Former Jawaharlal Nehru University student Umar Khalid, arrested in a case related to the violence in North East Delhi, on Friday told a court in Delhi that he had not faced any problems in jail so far, apart from his liberties being curbed, reported The Indian Express. Khalid is in jail under the Unlawful Activities (Prevention) Act for his alleged role in the large-scale communal violence that broke out in the Capital in February.

“Except for the curbing of liberties and malicious investigation in the case, I have no other problems,” Khalid told the Karkardooma District Court.

The court was hearing a case on the judicial custody of Khalid and another JNU student Sharjeel Imam. Their custodies were due to expire on Friday. After the hearing, the district court extended their judicial custody till November 23.

During Friday’s hearing, the court was informed of an application for an extension in Khalid and Imam’s judicial custody for three days. Imam’s lawyer informed the judge about an application for the return of the student’s writings, which had been confiscated, reported Live Law.

On October 23, the court had instructed Tihar Jail authorities to allow Khalid to step out of his cell. The former JNU student had then informed the court that he was not being allowed to come out of his cell or talk to anyone, and claimed this was a kind of solitary confinement. The court had then summoned Tihar jail Superintendent Avadeshwar Kant, who denied that Khalid had been confined to his cell.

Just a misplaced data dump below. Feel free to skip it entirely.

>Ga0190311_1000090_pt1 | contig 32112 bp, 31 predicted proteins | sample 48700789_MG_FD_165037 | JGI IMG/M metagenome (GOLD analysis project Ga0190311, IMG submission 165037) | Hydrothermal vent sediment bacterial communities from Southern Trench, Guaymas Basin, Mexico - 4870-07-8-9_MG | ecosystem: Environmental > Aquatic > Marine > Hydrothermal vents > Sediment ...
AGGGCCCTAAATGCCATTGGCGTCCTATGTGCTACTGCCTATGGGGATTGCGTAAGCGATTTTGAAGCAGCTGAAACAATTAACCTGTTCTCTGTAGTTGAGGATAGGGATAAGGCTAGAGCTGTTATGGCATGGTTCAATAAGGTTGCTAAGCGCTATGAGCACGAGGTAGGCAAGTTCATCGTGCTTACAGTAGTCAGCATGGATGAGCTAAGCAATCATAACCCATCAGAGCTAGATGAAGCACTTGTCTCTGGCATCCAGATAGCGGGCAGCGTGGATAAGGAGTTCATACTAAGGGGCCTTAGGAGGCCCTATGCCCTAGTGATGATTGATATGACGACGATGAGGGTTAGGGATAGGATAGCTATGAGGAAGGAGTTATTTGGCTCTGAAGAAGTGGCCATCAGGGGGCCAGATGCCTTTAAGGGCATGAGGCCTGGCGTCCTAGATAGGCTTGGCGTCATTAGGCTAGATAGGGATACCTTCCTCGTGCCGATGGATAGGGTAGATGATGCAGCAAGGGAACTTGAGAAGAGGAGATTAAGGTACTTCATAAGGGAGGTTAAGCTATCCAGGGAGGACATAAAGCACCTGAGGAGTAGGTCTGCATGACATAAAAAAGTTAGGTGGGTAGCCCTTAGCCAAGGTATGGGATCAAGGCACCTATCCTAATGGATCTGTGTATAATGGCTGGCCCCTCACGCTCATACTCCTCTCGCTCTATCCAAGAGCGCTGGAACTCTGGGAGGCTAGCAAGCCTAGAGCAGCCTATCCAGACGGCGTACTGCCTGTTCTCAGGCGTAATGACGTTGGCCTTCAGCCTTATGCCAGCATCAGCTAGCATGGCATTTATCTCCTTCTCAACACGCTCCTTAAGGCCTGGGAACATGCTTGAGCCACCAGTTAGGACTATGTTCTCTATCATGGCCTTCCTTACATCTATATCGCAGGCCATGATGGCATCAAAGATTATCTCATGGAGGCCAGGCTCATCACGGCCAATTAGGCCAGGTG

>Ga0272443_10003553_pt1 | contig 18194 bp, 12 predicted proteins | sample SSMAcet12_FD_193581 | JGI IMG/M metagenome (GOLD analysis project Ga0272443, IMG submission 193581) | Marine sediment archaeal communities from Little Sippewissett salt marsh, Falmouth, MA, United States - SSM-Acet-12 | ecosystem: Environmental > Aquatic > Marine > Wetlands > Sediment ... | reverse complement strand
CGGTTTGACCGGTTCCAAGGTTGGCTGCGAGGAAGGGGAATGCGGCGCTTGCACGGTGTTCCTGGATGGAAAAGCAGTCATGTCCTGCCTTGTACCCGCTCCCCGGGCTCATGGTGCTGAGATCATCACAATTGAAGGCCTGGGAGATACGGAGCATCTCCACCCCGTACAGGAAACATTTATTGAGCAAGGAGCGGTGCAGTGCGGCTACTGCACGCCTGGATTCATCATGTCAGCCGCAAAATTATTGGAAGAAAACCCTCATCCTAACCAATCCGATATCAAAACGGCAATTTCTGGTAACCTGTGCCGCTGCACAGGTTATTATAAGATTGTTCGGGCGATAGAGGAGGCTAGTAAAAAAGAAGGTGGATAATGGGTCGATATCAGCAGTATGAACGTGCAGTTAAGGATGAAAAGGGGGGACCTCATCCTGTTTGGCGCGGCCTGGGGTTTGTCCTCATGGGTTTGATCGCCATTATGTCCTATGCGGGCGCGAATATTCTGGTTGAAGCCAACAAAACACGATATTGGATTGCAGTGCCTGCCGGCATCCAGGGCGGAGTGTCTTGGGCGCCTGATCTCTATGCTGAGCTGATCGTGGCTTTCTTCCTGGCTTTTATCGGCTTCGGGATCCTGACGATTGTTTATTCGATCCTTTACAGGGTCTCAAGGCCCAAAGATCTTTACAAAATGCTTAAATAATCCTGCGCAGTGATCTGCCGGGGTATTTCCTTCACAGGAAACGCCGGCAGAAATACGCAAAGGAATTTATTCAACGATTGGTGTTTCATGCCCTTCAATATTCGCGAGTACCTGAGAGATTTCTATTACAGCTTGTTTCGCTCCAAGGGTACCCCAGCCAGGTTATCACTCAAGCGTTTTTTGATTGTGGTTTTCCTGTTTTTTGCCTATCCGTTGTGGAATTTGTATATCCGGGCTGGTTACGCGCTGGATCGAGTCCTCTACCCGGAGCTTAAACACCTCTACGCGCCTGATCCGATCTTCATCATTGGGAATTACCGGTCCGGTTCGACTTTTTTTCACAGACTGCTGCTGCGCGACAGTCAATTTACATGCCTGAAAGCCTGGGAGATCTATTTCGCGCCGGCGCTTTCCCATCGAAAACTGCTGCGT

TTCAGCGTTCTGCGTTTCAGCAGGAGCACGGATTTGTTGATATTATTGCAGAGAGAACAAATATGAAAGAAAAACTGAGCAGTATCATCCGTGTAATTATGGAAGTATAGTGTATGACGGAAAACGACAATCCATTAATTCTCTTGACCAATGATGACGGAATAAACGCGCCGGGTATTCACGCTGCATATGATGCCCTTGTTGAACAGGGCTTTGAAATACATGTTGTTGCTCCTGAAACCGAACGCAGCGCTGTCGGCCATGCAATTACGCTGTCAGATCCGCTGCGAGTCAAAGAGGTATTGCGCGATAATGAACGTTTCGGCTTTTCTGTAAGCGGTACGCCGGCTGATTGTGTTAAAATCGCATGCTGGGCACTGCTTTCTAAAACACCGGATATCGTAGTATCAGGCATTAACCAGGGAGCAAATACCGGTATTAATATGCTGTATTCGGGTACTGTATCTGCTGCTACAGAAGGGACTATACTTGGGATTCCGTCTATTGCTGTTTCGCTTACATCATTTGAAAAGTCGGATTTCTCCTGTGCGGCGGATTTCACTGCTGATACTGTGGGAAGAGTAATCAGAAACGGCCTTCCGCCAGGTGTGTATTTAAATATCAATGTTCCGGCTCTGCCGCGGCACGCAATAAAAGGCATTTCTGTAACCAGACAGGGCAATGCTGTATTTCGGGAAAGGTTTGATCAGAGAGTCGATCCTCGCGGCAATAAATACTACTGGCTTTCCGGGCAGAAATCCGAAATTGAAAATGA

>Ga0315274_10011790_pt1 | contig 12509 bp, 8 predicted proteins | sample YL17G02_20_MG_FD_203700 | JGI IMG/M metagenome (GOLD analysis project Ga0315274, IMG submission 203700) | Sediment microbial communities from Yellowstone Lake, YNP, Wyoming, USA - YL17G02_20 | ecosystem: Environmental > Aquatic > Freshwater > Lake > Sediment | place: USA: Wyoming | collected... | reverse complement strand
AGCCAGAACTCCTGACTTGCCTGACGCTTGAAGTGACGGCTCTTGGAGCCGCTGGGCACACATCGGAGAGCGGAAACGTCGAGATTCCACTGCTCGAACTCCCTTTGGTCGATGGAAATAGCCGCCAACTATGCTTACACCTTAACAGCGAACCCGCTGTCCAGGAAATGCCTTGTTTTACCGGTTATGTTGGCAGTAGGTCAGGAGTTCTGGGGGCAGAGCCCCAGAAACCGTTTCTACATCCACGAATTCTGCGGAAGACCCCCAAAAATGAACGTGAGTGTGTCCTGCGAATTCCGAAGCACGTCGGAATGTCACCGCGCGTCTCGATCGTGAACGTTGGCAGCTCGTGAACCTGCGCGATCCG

Khalid was arrested under the UAPA in September in a separate case related a larger conspiracy in the North East Delhi violence. A case of rioting was registered at the Khajuri Khas Police Station in which 15 people, including suspended Aam Aadmi Party Councillor Tahir Hussain, were arrested.

The Delhi Police arrested Sharjeel Imam under the Unlawful Activities Prevention Act on August 25 for his alleged role in inciting the February violence.

Imam has already been booked for allegedly delivering inflammatory speeches against Citizenship Amendment Act and National Register of Citizens in December last year and charged under the UAPA in April.

Clashes had broken out between the supporters of the Citizenship Amendment Act and those opposing it between February 23 and 26 in North East Delhi, killing 53 people and injuring hundreds. The police were accused of either inaction or complicity in some instances of violence, mostly in Muslim neighbourhoods.

The Delhi Police claim the violence was part of a larger conspiracy to defame Prime Minister Narendra Modi’s government and was hatched by those who organised the protests against the amended Citizenship Act. They further claimed the protestors had secessionist motives and were using “the facade of civil disobedience” to destabilise the government. The police have arrested several activists and students based on these “conspiracy” charges.